The cultural similarities between the two nations fascinate Saniya Thasmaishree, 16. “For instance, they have a lot of respect for elders, like us, which is beautifully depicted in their dramas,” says the Bengaluru-based Kdrama fan. It doesn’t end there. Their hugs are as effusive as our “jaadu ki jhappis”. They, too, fold hands when apologising profusely. They laugh and cry from the gut, like most of us.
Though K-dramas came to India through Manipur, where local cable channels have been dubbing episodes in Manipuri for almost a decade now; other regional channels have also capitalised on their popularity.
In 2017, Hindi GEC Zindagi dubbed version of famous K-drama “Descendants of the Sun”, before becoming a digital-only channel. Tamil general entertainment channel (GEC) Puthuyugam TV aired dubbed versions of at least 20 Korean dramas between 2014 and 2016. “These shows last for 16-25 episodes at best and have a wow factor attached to them what with the fashionable clothes and decor, which makes them all the more appealing,” says Shankar B, CEO of Fourth Dimension Media Solutions, a part of the SRM Group that owns the channel. The screening stopped only because the Korean Broadcasting System Network, realising the shows’ popularity, wanted to increase syndication charges. “Those were early days to convince advertisers to bet big on this genre,” recalls Shankar. These days, teenagers like Thasmaishree watch their favourite K-dramas on video streaming sites.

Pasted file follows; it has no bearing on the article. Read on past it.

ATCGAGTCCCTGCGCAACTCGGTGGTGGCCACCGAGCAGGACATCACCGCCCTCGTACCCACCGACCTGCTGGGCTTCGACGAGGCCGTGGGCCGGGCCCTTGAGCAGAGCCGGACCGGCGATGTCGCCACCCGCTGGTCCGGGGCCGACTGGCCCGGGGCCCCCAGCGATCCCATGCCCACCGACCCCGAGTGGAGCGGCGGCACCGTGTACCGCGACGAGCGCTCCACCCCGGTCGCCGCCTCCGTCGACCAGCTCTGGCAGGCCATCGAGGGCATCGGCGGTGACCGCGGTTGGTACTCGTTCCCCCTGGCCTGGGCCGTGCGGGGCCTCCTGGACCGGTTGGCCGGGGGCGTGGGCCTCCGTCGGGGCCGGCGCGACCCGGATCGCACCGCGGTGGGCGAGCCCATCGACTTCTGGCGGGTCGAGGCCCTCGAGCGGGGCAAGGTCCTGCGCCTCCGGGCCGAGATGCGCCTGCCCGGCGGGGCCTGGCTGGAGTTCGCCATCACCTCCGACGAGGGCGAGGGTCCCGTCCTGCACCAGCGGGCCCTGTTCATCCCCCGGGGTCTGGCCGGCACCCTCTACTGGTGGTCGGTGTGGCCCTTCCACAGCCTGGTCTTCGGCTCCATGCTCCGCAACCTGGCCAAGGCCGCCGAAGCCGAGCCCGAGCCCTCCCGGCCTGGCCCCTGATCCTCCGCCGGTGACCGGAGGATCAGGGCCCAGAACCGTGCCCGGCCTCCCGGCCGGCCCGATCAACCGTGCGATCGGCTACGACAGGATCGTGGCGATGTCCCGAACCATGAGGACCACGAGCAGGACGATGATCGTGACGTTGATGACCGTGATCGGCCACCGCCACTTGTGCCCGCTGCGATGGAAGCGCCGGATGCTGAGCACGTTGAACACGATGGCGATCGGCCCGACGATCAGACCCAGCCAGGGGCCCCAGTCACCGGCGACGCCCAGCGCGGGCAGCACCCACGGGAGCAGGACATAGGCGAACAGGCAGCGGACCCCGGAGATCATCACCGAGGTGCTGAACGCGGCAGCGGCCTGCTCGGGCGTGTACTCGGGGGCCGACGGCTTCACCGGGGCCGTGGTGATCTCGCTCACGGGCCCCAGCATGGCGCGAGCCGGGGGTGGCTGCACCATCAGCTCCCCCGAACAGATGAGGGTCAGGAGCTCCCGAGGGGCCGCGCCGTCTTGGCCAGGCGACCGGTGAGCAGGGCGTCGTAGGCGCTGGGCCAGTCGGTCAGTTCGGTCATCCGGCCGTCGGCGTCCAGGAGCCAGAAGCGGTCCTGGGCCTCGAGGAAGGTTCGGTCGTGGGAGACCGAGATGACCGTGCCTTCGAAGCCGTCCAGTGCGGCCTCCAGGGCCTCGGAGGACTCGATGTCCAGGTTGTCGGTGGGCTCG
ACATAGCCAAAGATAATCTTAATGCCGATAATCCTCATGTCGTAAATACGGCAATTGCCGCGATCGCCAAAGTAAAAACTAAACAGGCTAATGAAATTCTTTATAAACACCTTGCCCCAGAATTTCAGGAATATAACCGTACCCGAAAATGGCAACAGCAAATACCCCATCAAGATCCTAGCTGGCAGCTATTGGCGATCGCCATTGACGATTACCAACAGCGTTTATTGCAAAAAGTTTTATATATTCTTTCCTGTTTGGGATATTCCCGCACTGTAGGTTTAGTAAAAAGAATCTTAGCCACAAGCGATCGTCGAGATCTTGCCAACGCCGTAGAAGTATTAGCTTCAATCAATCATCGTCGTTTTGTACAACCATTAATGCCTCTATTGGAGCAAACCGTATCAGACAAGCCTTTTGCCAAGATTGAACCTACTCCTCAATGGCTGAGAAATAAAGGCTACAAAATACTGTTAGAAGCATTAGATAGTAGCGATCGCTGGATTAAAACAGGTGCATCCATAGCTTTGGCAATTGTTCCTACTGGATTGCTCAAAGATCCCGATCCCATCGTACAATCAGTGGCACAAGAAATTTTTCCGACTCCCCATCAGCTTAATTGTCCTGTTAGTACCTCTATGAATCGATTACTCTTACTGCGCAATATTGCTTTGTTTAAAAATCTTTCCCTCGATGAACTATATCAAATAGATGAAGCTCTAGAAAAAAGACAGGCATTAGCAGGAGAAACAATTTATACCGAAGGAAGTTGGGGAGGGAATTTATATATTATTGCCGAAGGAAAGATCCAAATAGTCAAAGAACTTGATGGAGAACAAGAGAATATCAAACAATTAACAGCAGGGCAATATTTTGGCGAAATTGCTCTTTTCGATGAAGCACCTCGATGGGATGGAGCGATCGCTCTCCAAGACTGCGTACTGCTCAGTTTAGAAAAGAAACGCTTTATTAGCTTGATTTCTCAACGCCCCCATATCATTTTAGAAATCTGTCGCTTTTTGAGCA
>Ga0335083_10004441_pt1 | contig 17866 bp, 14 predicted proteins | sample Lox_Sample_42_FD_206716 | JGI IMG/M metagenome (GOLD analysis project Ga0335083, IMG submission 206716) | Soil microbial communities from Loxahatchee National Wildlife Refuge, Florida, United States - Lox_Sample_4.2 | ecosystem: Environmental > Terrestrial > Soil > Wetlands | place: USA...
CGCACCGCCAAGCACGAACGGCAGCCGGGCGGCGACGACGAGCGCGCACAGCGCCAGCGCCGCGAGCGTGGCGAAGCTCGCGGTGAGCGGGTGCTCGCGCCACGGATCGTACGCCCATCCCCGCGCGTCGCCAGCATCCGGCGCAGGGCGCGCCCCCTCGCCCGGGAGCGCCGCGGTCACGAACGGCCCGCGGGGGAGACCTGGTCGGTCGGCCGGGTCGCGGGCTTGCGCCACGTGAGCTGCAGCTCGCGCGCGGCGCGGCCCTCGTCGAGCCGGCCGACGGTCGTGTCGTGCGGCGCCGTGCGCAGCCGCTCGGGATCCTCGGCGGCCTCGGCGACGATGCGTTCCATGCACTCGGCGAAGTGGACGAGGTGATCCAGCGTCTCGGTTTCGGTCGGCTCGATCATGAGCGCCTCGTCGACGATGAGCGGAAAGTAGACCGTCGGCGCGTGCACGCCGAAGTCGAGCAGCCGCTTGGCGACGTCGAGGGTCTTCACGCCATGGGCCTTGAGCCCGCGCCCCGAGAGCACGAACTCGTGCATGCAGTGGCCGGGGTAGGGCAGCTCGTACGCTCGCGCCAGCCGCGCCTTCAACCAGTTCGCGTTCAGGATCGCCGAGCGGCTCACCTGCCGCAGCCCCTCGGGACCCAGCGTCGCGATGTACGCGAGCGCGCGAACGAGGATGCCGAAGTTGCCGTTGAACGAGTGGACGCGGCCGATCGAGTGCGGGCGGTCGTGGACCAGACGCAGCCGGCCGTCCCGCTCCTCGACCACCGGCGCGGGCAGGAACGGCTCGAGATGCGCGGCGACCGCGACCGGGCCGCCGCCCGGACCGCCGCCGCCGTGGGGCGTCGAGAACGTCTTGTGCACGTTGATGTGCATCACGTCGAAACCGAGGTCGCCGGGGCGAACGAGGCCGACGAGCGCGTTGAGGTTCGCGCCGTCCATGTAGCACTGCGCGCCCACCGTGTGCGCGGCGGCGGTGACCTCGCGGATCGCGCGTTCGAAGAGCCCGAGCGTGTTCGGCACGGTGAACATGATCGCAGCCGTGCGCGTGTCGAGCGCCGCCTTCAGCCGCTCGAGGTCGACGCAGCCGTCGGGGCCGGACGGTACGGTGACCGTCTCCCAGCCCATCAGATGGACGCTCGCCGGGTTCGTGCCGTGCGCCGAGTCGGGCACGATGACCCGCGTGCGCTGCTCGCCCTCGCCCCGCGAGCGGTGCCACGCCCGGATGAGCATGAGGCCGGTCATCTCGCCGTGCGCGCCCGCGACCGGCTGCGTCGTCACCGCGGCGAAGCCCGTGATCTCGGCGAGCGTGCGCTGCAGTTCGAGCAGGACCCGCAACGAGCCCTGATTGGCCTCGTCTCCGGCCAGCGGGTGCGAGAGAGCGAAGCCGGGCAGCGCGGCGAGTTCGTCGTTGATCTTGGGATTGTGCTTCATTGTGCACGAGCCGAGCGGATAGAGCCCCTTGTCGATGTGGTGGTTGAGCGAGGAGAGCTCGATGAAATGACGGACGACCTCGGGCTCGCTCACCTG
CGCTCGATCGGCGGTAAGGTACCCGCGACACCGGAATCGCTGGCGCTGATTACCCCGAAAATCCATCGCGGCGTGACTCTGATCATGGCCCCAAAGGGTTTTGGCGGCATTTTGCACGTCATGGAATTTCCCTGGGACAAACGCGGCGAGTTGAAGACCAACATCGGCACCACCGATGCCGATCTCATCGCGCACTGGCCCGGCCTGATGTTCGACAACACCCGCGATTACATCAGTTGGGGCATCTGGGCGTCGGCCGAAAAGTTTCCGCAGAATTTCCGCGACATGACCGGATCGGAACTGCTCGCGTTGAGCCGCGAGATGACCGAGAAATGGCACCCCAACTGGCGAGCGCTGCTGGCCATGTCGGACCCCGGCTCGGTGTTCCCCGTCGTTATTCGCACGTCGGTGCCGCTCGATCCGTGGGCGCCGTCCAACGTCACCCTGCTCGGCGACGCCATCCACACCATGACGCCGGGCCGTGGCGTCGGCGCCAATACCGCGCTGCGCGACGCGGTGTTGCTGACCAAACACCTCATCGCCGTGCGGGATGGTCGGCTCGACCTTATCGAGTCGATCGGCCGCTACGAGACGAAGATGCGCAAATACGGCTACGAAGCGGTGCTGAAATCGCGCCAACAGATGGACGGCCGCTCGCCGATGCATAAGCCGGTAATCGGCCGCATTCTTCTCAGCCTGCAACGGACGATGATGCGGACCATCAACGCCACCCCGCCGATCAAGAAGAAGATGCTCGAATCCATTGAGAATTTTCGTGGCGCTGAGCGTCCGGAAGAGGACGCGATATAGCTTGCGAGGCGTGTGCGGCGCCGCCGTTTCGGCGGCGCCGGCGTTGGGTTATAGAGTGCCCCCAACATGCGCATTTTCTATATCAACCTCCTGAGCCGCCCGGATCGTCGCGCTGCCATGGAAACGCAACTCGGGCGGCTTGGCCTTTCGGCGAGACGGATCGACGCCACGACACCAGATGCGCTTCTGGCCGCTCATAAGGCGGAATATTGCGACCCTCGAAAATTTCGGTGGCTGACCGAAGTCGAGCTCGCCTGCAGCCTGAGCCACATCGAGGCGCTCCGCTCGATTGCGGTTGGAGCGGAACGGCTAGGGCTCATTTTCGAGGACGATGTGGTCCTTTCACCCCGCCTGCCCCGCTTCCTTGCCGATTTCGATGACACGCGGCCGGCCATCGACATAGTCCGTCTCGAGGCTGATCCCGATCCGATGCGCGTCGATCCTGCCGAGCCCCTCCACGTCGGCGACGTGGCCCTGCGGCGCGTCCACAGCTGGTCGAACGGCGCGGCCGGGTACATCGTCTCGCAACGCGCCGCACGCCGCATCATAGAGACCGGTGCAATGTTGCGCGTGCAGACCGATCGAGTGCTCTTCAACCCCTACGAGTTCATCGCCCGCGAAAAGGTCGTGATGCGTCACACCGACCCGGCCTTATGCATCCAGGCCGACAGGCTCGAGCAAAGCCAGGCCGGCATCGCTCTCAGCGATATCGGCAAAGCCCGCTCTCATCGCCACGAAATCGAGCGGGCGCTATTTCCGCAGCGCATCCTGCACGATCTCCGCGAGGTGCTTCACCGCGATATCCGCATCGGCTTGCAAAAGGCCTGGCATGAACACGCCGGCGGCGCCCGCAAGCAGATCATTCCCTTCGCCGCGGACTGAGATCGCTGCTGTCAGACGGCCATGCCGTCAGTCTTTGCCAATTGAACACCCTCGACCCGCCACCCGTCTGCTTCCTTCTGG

Advertisers have started waking up to the opportunity this genre offers. Livon has partnered with Vh1 for their K-pop programmes. Amazon has seen orders for K-beauty products rising from cities such as
Kanchipuram, Vadodara, and Bhubaneshwar, besides the metros. The retailer has made its association with the Korea Trade-Investment Promotion Agency stronger.
There are video parlours in the Northeast that sell Korean movies dubbed in local languages. This trend has begun to travel to pockets of Uttar Pradesh and Bihar as well. OTT players are expanding their K-drama and movie library for India, while Korean restaurants are planning a slow but steady expansion to cities beyond the top five.
Every fan of K-pop in India starts off with one video, either through reference or out of pure curiosity. “One month later, you know about the singer’s entire life history, their sun sign, food habits the works,” says Joshi. This seems to apply to everything K-culture has on offer. The more you find out, the more you want to know.